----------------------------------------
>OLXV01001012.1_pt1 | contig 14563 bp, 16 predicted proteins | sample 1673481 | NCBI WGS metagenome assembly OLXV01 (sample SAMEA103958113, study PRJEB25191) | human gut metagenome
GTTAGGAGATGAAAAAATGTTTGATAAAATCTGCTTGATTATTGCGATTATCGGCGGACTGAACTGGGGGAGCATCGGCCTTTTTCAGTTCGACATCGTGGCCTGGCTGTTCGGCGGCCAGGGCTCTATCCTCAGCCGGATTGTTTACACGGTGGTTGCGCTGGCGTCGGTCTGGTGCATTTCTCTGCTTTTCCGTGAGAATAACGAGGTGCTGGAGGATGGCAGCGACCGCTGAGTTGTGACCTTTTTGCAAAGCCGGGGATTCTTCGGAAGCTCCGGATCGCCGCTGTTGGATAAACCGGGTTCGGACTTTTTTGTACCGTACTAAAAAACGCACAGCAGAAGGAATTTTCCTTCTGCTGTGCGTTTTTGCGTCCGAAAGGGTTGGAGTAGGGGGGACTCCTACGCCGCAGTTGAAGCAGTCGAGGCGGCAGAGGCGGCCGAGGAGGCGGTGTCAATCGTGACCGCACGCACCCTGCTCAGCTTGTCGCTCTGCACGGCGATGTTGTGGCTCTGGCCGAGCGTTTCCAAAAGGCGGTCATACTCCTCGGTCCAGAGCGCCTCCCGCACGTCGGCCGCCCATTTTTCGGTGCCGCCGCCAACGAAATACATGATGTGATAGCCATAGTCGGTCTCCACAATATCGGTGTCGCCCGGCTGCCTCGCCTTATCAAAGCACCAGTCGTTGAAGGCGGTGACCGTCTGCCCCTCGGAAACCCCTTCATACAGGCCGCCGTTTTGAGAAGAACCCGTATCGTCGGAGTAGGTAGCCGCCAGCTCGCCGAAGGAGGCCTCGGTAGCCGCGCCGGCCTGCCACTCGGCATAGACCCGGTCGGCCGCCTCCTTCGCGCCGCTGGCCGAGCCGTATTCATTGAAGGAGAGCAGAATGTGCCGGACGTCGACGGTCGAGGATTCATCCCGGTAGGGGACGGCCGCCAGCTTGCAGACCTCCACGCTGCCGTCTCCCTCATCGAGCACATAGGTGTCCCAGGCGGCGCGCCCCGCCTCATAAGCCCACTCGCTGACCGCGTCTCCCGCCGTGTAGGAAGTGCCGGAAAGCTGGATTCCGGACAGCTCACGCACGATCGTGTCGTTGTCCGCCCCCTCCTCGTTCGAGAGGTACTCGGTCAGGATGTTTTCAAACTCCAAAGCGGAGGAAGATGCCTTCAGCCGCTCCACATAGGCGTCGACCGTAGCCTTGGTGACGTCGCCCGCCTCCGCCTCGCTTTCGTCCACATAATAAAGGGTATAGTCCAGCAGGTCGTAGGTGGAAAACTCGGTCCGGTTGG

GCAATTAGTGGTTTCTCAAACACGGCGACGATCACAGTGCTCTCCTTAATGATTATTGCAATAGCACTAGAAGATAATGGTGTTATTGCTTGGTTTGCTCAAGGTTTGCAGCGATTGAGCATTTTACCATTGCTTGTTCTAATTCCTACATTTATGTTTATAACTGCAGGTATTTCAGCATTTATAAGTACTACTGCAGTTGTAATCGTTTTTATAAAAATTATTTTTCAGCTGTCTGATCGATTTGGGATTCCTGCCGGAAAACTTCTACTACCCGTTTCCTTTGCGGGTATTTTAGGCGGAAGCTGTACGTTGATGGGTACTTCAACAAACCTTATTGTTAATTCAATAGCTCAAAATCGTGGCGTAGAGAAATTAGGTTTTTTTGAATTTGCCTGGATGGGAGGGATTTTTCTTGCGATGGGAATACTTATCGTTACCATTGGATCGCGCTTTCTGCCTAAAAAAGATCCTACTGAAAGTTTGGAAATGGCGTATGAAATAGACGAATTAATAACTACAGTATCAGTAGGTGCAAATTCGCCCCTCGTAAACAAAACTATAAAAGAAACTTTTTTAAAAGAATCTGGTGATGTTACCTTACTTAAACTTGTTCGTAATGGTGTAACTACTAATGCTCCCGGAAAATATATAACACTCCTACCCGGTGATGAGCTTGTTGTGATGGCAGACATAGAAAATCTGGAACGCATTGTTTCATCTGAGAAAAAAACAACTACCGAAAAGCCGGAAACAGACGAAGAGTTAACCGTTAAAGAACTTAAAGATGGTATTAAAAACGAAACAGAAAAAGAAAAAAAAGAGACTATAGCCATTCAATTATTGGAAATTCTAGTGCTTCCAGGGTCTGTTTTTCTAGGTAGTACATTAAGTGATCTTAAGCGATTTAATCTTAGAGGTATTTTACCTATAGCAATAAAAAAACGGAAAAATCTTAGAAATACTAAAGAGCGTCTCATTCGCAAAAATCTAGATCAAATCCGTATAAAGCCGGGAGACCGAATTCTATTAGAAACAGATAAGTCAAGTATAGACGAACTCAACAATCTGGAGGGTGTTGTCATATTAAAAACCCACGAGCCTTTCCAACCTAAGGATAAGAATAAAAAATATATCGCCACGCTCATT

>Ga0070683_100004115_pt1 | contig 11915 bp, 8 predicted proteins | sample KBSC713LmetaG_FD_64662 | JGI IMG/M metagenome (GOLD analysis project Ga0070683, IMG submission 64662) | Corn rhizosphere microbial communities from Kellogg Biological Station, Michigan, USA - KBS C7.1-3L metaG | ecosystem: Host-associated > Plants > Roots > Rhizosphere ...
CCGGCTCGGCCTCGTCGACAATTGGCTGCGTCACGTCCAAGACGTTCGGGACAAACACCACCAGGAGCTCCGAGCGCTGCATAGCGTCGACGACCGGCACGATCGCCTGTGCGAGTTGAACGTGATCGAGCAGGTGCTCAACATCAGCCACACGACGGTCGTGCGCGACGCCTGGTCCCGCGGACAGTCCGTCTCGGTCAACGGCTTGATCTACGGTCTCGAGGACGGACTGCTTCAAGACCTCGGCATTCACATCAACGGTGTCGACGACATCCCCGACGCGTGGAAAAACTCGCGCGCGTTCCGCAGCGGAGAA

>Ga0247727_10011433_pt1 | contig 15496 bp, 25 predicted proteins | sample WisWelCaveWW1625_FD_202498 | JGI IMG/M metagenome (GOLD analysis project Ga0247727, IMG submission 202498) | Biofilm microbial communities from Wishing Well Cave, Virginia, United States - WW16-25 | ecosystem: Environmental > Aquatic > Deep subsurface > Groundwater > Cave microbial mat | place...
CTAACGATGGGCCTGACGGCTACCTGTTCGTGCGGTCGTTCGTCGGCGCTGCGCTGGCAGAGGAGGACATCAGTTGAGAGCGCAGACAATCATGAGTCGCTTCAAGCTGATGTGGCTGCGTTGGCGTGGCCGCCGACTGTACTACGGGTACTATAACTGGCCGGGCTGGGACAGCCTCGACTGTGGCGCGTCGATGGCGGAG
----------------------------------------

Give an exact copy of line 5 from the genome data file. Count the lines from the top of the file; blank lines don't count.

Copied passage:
CCGGCTCGGCCTCGTCGACAATTGGCTGCGTCACGTCCAAGACGTTCGGGACAAACACCACCAGGAGCTCCGAGCGCTGCATAGCGTCGACGACCGGCACGATCGCCTGTGCGAGTTGAACGTGATCGAGCAGGTGCTCAACATCAGCCACACGACGGTCGTGCGCGACGCCTGGTCCCGCGGACAGTCCGTCTCGGTCAACGGCTTGATCTACGGTCTCGAGGACGGACTGCTTCAAGACCTCGGCATTCACATCAACGGTGTCGACGACATCCCCGACGCGTGGAAAAACTCGCGCGCGTTCCGCAGCGGAGAA